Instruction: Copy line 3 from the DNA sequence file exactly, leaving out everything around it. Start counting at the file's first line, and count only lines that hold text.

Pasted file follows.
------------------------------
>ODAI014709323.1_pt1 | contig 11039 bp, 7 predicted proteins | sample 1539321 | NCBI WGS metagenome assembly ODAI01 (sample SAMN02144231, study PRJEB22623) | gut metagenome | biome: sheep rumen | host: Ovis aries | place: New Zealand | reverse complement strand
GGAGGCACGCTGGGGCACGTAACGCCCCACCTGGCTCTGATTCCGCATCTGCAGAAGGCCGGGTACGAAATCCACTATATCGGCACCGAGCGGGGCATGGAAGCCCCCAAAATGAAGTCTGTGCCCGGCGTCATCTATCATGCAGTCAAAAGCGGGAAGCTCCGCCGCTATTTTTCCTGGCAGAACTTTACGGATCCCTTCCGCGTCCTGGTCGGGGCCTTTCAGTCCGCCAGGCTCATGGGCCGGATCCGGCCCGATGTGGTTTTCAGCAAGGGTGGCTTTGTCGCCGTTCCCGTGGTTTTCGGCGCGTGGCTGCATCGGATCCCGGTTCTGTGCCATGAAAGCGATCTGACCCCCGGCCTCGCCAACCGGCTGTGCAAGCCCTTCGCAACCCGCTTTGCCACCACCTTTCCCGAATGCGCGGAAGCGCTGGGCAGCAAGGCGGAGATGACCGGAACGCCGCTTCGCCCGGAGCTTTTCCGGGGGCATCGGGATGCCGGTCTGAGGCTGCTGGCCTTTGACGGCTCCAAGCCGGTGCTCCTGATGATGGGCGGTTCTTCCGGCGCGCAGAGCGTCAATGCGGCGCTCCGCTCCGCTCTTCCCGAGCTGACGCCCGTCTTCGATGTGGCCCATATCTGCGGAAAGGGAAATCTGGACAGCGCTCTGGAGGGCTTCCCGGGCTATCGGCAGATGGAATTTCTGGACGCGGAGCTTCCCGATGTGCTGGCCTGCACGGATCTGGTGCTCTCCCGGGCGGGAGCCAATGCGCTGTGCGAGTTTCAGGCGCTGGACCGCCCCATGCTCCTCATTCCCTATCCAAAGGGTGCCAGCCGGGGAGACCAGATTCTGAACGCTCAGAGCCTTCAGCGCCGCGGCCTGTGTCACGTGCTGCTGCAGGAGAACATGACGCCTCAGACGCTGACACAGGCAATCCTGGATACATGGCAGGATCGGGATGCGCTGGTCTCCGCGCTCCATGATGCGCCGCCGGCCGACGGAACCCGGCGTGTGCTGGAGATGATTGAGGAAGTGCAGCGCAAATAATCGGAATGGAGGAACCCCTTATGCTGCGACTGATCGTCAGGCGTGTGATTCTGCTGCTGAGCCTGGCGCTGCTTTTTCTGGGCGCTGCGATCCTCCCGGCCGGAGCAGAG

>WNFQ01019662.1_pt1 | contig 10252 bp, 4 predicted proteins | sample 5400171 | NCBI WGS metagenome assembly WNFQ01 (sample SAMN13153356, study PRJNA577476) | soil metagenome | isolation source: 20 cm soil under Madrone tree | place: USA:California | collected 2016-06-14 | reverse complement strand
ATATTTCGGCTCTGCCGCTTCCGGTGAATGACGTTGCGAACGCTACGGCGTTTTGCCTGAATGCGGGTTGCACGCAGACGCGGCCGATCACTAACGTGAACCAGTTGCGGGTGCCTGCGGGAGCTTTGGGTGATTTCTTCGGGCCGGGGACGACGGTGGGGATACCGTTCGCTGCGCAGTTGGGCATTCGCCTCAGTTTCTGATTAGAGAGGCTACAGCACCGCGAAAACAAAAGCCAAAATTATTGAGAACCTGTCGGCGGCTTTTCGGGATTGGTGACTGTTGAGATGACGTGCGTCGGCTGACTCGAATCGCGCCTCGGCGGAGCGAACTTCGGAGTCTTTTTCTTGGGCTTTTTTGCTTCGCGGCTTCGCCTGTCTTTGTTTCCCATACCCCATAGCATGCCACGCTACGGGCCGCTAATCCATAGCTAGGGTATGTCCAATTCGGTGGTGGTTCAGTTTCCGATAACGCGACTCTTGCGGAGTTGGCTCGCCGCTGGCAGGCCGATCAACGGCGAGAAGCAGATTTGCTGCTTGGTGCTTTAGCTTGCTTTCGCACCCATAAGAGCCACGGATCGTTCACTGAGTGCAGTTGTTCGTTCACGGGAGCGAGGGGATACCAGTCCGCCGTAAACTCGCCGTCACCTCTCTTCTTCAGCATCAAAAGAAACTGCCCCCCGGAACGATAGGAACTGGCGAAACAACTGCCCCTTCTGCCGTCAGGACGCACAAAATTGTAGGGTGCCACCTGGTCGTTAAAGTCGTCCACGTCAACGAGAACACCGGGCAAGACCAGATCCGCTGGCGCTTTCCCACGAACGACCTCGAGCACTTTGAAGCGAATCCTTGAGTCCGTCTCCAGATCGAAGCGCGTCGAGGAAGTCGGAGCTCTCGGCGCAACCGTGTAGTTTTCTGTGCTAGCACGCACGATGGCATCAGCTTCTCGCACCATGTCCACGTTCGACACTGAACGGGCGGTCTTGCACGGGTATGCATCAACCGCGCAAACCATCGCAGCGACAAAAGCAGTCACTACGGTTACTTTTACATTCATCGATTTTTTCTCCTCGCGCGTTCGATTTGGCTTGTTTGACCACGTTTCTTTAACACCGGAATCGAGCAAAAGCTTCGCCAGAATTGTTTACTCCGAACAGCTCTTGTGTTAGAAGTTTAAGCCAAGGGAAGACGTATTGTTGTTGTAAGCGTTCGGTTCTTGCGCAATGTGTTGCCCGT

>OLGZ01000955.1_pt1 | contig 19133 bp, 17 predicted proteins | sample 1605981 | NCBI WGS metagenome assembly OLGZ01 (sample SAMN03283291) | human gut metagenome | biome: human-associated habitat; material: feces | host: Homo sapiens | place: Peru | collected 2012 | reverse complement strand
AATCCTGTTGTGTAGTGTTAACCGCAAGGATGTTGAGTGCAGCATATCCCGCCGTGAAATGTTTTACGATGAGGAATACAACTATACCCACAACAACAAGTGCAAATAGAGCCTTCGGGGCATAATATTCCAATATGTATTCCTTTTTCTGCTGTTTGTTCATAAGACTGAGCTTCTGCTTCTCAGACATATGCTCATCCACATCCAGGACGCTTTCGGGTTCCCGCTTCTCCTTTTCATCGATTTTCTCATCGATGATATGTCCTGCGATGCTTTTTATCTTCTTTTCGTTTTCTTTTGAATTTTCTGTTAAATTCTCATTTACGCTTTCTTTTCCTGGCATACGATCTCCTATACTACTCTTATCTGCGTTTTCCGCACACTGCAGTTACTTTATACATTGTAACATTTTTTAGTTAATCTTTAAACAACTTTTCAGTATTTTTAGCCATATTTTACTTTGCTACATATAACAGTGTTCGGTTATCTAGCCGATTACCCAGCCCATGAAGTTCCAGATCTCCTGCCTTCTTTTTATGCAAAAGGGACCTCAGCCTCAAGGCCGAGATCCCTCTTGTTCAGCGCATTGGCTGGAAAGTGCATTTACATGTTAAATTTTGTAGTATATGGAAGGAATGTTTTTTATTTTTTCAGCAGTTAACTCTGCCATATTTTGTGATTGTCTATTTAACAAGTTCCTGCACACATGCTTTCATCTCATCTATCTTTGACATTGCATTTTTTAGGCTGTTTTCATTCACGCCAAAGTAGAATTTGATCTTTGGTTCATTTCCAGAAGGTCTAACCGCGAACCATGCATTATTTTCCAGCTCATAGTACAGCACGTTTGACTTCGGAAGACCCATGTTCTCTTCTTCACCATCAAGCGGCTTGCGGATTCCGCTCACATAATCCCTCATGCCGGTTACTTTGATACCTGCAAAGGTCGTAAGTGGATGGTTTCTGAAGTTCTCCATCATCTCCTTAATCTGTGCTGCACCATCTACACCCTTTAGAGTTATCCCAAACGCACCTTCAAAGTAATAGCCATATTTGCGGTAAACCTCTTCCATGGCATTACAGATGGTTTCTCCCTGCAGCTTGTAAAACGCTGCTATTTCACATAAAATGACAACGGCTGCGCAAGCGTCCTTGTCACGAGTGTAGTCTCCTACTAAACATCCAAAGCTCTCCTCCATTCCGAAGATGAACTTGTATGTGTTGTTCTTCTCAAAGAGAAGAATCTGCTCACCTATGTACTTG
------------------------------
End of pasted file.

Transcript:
>WNFQ01019662.1_pt1 | contig 10252 bp, 4 predicted proteins | sample 5400171 | NCBI WGS metagenome assembly WNFQ01 (sample SAMN13153356, study PRJNA577476) | soil metagenome | isolation source: 20 cm soil under Madrone tree | place: USA:California | collected 2016-06-14 | reverse complement strand